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Protect Yourself From Romance Scams

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AARP Volunteer Community Ambassador Martin Bailey assisted by Trudy Marotta, conducted a webinar on February 2 to show people how they can protect themselves and their money from romance scams.   Lots of people meet friends and potential love interests online through dating sites, social media, or mobile apps.  It can be a great way to meet people, but Bailey warned that we should recognize that not everyone is who they say they are online.  Without care, one can easily become victim to a scam.

Key to protecting oneself is understanding that all scams are based on emotions.  If the scammer can get you involved emotionally, you'll have what called as “being put under the ether”.  Bailey advises that it is necessary to control your emotions.  He further warned that the only two weapons you have against a scammer are your due diligence and vigilance.

Today, we're finding that about 60% of adults consider  online platforms  a good way to meet people.  Whereas in 2005, you only had about 40% of people say this is a good way for meeting people.  One reason for this increase is the pandemic.  Today, we have many more people meeting online, because they just don't have the ability to go out and meet people socially in other ways.

People over 50 years old are the fastest growing group in our population, and unfortunately, this group suffers the most financial loss from romance scams.  It is estimated that people over 50 lost over $200 million dollars last year from romance scams which is 40% more than the year before.  The average loss was over $10,000.  People have reported more losses to the Federal Trade Commission (FTC) due to romance scams than any other scam.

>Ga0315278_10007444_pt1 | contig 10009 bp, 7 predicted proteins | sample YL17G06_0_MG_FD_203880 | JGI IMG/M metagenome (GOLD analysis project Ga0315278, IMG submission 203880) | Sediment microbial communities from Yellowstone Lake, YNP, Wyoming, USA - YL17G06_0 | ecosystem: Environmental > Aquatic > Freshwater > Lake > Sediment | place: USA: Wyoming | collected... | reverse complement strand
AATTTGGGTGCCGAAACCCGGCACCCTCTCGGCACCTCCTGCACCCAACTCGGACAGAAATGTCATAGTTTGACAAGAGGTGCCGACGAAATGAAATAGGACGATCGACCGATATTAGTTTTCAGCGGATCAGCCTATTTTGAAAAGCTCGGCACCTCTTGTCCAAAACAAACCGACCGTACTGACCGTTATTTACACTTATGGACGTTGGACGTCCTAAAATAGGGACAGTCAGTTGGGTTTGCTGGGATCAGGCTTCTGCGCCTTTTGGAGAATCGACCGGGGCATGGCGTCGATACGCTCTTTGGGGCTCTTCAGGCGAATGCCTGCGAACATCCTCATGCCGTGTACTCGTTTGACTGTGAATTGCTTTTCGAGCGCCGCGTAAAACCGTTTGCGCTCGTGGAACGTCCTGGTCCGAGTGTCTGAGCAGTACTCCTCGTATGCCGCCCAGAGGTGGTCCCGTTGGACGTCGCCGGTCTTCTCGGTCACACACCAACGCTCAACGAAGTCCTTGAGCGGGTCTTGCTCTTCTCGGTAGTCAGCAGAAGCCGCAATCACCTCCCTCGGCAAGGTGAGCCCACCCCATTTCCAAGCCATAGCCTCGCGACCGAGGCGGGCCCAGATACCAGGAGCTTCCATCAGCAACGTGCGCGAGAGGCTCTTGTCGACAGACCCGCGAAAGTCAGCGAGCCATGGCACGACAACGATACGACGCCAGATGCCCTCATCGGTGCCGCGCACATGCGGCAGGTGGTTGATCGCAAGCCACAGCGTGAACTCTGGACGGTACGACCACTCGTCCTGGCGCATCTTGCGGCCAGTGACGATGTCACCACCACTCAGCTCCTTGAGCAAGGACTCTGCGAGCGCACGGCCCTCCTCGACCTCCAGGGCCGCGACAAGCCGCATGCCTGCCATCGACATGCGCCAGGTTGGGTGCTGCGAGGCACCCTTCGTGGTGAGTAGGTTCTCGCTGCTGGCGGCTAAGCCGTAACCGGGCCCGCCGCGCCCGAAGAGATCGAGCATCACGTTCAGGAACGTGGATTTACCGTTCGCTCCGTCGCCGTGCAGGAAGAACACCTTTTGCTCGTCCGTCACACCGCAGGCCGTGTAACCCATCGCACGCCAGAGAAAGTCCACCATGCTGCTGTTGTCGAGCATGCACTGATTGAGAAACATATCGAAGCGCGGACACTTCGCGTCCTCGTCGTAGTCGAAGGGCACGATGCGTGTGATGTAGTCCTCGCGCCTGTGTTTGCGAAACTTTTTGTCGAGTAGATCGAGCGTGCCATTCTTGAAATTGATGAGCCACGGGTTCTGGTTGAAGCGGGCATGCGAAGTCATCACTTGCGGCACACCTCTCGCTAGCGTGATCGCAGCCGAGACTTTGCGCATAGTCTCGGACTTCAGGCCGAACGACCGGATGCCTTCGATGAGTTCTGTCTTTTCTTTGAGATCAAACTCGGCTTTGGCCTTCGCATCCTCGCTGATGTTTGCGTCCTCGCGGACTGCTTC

The scams usually begin when you post your profile online.  Within an hour you can expect responses.  The scammers will try to build a close relationship of trust in weeks, that would normally take months to achieve.  Once they have your trust, there will be a request for money that can be imaginative.  This is a red flag that the relationship is a scam.  Bailey advises that there are other red flags to watch out for, including the scammer’s desire to move from a public social media site to a private site, professing love too quickly, claiming to be from the United States but is currently traveling or working overseas, and refusing to do a video meeting.  Bailey recommends that one should simply refuse any request for money.

With these problems, it is best to take the relationship slowly and ask a lot of questions.  Bailey recommends using tools, like Google’s “search by image,” to determine the identity of the individual you are communicating with.  Also be very careful about giving out personal information as this can lead to compromising situations.

If you believe that you are involved in a scam, report it to the FTC at the web site reportfraud.ftc.gov, and if it happened online, report the scam to the FBI at http://www.ic3.gov/.  Also report the scam to the social media site where the scam occurred, as this will help them in their efforts to identify scammers.

Another useful resource is the AARP Fraudwatch Network that has the latest information and news on numerous scams. AARP also has a Helpline at 1-817-908-3360. Here you can talk to an AARP Fraud Watch representative who will work with you on your response to the scam.

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